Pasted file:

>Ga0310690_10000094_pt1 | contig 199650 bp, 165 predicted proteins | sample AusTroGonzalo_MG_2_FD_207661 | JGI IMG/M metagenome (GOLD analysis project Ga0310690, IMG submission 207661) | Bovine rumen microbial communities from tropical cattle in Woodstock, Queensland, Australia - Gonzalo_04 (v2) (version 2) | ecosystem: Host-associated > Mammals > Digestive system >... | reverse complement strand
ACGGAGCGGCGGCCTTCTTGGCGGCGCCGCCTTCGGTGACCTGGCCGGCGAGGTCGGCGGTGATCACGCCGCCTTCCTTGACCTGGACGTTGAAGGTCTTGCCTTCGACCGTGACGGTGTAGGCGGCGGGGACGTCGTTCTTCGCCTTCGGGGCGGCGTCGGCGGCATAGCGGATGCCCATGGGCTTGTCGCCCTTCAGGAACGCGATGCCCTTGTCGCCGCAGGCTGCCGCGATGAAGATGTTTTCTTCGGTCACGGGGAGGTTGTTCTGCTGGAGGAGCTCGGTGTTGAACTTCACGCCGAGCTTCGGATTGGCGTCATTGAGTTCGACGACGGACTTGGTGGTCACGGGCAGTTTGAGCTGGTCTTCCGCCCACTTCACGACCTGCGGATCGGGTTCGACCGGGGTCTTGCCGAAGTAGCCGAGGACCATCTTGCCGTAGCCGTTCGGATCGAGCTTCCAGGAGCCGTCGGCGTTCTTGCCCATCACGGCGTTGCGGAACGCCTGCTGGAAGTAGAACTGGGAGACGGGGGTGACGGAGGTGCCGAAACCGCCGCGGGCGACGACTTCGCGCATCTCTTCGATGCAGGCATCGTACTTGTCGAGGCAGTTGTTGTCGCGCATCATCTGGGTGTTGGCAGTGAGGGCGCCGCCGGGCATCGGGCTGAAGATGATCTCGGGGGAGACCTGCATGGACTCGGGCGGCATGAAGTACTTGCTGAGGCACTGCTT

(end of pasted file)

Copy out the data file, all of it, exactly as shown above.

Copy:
>Ga0310690_10000094_pt1 | contig 199650 bp, 165 predicted proteins | sample AusTroGonzalo_MG_2_FD_207661 | JGI IMG/M metagenome (GOLD analysis project Ga0310690, IMG submission 207661) | Bovine rumen microbial communities from tropical cattle in Woodstock, Queensland, Australia - Gonzalo_04 (v2) (version 2) | ecosystem: Host-associated > Mammals > Digestive system >... | reverse complement strand
ACGGAGCGGCGGCCTTCTTGGCGGCGCCGCCTTCGGTGACCTGGCCGGCGAGGTCGGCGGTGATCACGCCGCCTTCCTTGACCTGGACGTTGAAGGTCTTGCCTTCGACCGTGACGGTGTAGGCGGCGGGGACGTCGTTCTTCGCCTTCGGGGCGGCGTCGGCGGCATAGCGGATGCCCATGGGCTTGTCGCCCTTCAGGAACGCGATGCCCTTGTCGCCGCAGGCTGCCGCGATGAAGATGTTTTCTTCGGTCACGGGGAGGTTGTTCTGCTGGAGGAGCTCGGTGTTGAACTTCACGCCGAGCTTCGGATTGGCGTCATTGAGTTCGACGACGGACTTGGTGGTCACGGGCAGTTTGAGCTGGTCTTCCGCCCACTTCACGACCTGCGGATCGGGTTCGACCGGGGTCTTGCCGAAGTAGCCGAGGACCATCTTGCCGTAGCCGTTCGGATCGAGCTTCCAGGAGCCGTCGGCGTTCTTGCCCATCACGGCGTTGCGGAACGCCTGCTGGAAGTAGAACTGGGAGACGGGGGTGACGGAGGTGCCGAAACCGCCGCGGGCGACGACTTCGCGCATCTCTTCGATGCAGGCATCGTACTTGTCGAGGCAGTTGTTGTCGCGCATCATCTGGGTGTTGGCAGTGAGGGCGCCGCCGGGCATCGGGCTGAAGATGATCTCGGGGGAGACCTGCATGGACTCGGGCGGCATGAAGTACTTGCTGAGGCACTGCTT